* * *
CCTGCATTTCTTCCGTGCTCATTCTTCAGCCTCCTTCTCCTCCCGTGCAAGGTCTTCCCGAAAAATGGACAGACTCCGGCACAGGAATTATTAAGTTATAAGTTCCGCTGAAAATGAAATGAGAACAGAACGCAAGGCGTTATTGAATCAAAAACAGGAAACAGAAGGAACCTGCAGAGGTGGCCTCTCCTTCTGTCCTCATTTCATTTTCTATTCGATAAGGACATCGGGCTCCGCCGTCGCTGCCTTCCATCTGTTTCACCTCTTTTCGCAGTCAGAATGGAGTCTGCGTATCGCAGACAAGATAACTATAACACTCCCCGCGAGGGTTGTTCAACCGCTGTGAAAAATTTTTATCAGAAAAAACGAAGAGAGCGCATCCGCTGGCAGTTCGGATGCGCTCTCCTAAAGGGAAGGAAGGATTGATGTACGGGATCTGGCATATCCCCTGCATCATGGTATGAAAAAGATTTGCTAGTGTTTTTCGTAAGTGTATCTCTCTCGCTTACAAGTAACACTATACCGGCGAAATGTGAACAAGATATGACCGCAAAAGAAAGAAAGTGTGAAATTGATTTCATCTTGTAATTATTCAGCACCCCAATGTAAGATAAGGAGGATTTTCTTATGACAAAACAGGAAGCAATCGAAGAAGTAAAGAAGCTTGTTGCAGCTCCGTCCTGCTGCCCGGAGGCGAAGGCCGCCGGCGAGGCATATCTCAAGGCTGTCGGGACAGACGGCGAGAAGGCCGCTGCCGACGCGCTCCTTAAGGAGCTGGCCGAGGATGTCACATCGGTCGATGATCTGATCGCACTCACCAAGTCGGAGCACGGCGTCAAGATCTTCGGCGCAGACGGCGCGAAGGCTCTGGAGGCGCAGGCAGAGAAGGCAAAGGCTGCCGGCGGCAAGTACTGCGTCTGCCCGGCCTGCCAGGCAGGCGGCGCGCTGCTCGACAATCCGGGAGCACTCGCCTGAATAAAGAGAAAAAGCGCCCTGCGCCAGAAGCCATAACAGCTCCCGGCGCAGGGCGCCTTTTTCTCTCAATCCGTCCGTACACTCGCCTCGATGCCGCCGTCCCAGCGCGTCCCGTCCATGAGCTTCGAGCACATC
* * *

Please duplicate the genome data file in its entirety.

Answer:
CCTGCATTTCTTCCGTGCTCATTCTTCAGCCTCCTTCTCCTCCCGTGCAAGGTCTTCCCGAAAAATGGACAGACTCCGGCACAGGAATTATTAAGTTATAAGTTCCGCTGAAAATGAAATGAGAACAGAACGCAAGGCGTTATTGAATCAAAAACAGGAAACAGAAGGAACCTGCAGAGGTGGCCTCTCCTTCTGTCCTCATTTCATTTTCTATTCGATAAGGACATCGGGCTCCGCCGTCGCTGCCTTCCATCTGTTTCACCTCTTTTCGCAGTCAGAATGGAGTCTGCGTATCGCAGACAAGATAACTATAACACTCCCCGCGAGGGTTGTTCAACCGCTGTGAAAAATTTTTATCAGAAAAAACGAAGAGAGCGCATCCGCTGGCAGTTCGGATGCGCTCTCCTAAAGGGAAGGAAGGATTGATGTACGGGATCTGGCATATCCCCTGCATCATGGTATGAAAAAGATTTGCTAGTGTTTTTCGTAAGTGTATCTCTCTCGCTTACAAGTAACACTATACCGGCGAAATGTGAACAAGATATGACCGCAAAAGAAAGAAAGTGTGAAATTGATTTCATCTTGTAATTATTCAGCACCCCAATGTAAGATAAGGAGGATTTTCTTATGACAAAACAGGAAGCAATCGAAGAAGTAAAGAAGCTTGTTGCAGCTCCGTCCTGCTGCCCGGAGGCGAAGGCCGCCGGCGAGGCATATCTCAAGGCTGTCGGGACAGACGGCGAGAAGGCCGCTGCCGACGCGCTCCTTAAGGAGCTGGCCGAGGATGTCACATCGGTCGATGATCTGATCGCACTCACCAAGTCGGAGCACGGCGTCAAGATCTTCGGCGCAGACGGCGCGAAGGCTCTGGAGGCGCAGGCAGAGAAGGCAAAGGCTGCCGGCGGCAAGTACTGCGTCTGCCCGGCCTGCCAGGCAGGCGGCGCGCTGCTCGACAATCCGGGAGCACTCGCCTGAATAAAGAGAAAAAGCGCCCTGCGCCAGAAGCCATAACAGCTCCCGGCGCAGGGCGCCTTTTTCTCTCAATCCGTCCGTACACTCGCCTCGATGCCGCCGTCCCAGCGCGTCCCGTCCATGAGCTTCGAGCACATC